EM should trade firmer this week on news over the weekend that the FBI said its conclusion on Clinton’s emails remained unchanged. That should lift the cloud of suspicion that grew when the FBI said new emails had been uncovered. With risk appetite likely to rebound a bit, the Mexican peso should benefit the most as the week gets under way.
The central banks of Korea, the Philippines, Thailand, Poland, and Peru all meet, and none are expected to change policy. Still, individual country risk matters. The Turkish lira hit a record low last week on intensifying political risks, and weakness should continue. More China data for October should confirm that the economy is stabilizing in Q4.
Taiwan reports October trade Monday. Exports are expected to rise 2.6% y/y, while imports are expected to rise 5.7% y/y. Taiwan reports October CPI Tuesday, which is expected to rise 0.5% y/y vs. 0.3% in September. The central bank does not have an explicit inflation target. However, low inflation will allow the central bank to ease again if needed.
Czech Republic reports September retail sales Monday, which are expected to rise 6.0% y/y vs. 11.1% in August. It then reports September industrial and construction output as well as trade Tuesday. October CPI will be reported Wednesday, which is expected to rise 0.7% y/y vs. 0.5% in September. While this remains below the 1-3% target range, inflation has been creeping higher and has led the central bank to become more confident that the CZK floor will end around mid-2017.
Chile reports October trade Monday. It then reports October CPI Tuesday. Inflation has been within the 2-4% target range for several months, but the central bank is likely to remain cautious for now. Next policy meeting is November 17, no change is expected then. The weak economy argues for an easing cycle, but that is a 2017 story.
China reports October trade Tuesday. Exports are expected to contract -6.0% y/y, while imports are expected to contract -1.8% y/y. It then reports October CPI and PPI Wednesday, which are expected to rise 2.1% y/y and 0.9% y/y, respectively. Rising price pressures and concerns about asset bubbles should keep the PBOC on hold for now.
Turkey reports September IP Tuesday. It then reports September current account Friday. The external accounts are worsening even as the economy remains sluggish and inflation remains high. The fundamental backdrop is worsening, which when taken into conjunction with political risks argues for continue underperformance of Turkish assets.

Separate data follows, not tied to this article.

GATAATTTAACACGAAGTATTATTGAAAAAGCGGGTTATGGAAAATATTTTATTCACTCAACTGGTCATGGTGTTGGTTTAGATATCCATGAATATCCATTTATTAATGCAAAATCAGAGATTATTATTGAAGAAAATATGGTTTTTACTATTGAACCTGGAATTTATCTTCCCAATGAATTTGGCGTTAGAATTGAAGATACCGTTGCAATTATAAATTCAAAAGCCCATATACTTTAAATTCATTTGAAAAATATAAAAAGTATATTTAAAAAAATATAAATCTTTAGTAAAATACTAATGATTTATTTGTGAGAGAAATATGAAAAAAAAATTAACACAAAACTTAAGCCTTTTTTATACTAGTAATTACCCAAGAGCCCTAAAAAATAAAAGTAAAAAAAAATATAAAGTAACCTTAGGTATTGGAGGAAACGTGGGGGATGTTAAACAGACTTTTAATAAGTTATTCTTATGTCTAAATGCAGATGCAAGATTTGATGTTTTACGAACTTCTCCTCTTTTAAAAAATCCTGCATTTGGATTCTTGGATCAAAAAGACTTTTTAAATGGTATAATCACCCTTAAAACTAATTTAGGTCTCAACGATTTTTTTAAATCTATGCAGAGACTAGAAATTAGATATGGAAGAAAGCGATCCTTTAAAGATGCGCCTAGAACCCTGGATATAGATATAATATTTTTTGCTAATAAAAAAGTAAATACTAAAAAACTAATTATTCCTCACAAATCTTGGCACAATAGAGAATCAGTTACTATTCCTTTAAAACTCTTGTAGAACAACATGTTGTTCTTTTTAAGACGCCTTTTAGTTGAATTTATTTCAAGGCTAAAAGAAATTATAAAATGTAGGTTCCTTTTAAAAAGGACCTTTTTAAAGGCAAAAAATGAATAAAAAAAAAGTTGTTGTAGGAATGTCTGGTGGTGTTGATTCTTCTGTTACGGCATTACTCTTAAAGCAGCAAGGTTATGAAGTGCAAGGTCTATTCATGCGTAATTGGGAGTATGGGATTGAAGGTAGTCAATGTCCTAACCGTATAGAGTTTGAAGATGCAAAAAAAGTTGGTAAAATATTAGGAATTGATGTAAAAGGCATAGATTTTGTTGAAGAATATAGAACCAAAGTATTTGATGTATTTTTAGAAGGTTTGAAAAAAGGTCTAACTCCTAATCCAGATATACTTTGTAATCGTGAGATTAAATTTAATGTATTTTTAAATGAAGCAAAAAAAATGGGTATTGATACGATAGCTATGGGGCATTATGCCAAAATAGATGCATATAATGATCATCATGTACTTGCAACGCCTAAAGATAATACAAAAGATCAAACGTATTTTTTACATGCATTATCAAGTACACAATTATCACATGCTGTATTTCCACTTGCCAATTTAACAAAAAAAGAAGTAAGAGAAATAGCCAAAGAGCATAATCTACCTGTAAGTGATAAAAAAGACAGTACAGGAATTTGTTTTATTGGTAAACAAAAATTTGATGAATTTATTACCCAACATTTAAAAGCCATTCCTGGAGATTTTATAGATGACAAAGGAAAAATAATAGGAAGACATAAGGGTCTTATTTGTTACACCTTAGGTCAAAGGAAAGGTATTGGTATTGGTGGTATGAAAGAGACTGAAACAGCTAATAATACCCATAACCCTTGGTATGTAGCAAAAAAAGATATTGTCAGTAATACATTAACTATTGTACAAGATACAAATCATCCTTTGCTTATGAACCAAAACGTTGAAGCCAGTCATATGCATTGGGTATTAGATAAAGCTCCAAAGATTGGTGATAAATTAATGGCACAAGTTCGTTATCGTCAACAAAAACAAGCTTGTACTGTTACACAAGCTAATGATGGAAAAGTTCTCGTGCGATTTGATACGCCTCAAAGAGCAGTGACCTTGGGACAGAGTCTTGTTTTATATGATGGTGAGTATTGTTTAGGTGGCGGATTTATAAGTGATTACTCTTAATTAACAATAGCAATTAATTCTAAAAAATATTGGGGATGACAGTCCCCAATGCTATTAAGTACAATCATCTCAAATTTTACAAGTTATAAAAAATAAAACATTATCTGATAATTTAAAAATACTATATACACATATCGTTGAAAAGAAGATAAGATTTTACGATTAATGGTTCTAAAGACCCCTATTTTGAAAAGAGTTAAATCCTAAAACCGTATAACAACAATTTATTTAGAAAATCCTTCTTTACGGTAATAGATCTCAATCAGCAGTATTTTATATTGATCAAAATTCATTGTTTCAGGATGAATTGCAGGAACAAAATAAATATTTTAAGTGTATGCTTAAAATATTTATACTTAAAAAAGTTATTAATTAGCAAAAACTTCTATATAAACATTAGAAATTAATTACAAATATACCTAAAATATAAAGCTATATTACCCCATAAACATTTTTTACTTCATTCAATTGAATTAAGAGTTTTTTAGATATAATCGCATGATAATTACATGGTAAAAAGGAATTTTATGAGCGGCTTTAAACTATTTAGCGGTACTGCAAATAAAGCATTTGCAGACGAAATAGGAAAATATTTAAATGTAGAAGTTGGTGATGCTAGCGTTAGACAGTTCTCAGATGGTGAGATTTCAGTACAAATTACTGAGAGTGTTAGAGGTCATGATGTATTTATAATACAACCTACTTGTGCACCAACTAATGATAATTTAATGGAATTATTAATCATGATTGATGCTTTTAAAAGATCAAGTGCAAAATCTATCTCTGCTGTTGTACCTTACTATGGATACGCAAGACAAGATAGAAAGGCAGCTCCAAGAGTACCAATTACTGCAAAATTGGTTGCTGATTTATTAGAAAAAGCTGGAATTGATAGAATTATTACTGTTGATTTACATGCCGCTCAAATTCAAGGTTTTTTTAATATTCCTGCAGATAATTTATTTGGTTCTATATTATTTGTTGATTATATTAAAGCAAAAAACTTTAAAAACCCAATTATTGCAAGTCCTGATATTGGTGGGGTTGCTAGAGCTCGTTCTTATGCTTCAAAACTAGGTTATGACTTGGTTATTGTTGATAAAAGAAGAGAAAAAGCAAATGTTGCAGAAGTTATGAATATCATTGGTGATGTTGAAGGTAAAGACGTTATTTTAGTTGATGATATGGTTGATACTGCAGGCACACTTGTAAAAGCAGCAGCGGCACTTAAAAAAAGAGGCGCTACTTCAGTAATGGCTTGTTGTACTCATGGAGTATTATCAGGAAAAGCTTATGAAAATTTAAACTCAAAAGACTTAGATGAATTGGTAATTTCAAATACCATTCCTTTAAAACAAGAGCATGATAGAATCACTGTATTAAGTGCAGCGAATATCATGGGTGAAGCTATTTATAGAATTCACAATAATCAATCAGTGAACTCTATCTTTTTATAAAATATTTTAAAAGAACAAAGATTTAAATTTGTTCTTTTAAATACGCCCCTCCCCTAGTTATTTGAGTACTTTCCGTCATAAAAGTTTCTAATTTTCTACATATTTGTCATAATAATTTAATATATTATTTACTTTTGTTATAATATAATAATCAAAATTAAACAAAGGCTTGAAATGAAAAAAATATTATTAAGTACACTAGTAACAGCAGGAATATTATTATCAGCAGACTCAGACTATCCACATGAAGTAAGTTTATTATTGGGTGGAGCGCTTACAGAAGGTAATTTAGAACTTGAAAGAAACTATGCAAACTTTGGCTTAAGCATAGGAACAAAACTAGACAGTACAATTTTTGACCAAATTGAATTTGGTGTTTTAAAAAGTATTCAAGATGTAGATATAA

Hungary reports October CPI Tuesday, which is expected to rise 0.8% y/y vs. 0.6% in September. Inflation remains below the 2-4% target range, which gives the central bank leeway to ease further as it sees fit. It also reports September IP that day, which is expected to rise 3.1% y/y vs. 3.5% in August. September trade will be reported Wednesday. Central bank minutes will also be released that day.
Bank of Thailand meets Wednesday and is expected to keep rates steady at 1.5%. CPI rose 0.3% y/y in October, which remains well below the 1-4% target range. However, the economy remains robust and so the BOT sees no need to ease right now. If the economy slows, low inflation gives the central bank leeway to ease as needed.
National Bank of Poland meets Wednesday and is expected to keep rates steady at 1.5%. CPI fell -0.2% y/y in October, the shallowest deflation since July 2014. Outright inflation seems likely in the coming months, which should keep the central bank on hold whilst looking for an eventual rate hike.
Brazil reports October IPCA inflation Wednesday. It then reports September retail sales Thursday. Inflation is slowly moving towards the 2.5-6.5% target range, but the pace will keep the central bank cautious for now. Next COPOM meeting is November 30, and most are looking for another 25 bp cut to 13.75%.
Mexico reports October CPI Wednesday. CPI is moving steadily higher, but remains within the 2-4% target range. Barring another collapse in the peso, we expect no further tightening ahead. Next policy meeting is November 17, no change expected then. Mexico then reports September IP Friday.
Philippine central bank meets Thursday and is expected to keep rates steady at 3%. CPI rose 2.3% y/y in October, which remains in the 2-4% target range. Rising inflation and peso weakness has likely ended the central bank’s easing cycle. September trade will also be reported that day.
South Africa reports September manufacturing production Thursday, which is expected to rise 0.8% y/y vs. 2.2% in August. Markets have been buoyed by signs that President Zuma may be pushed out. However, we caution that the fundamental backdrop remains poor.
Peru central bank meets Thursday and is expected to keep rates steady at 4.25%. CPI edged unexpectedly higher to 3.4% y/y in October. This moves inflation further away from the 1-3% target range. While further tightening is unlikely, this will most likely delay the start of the easing cycle.
Bank of Korea meets Friday and is expected to keep rates steady at 1.25%. CPI rose 1.3% y/y in October, the highest since February but still below the 2% target. For now, the BOK is likely to keep rates steady, especially in light of the rising political uncertainty.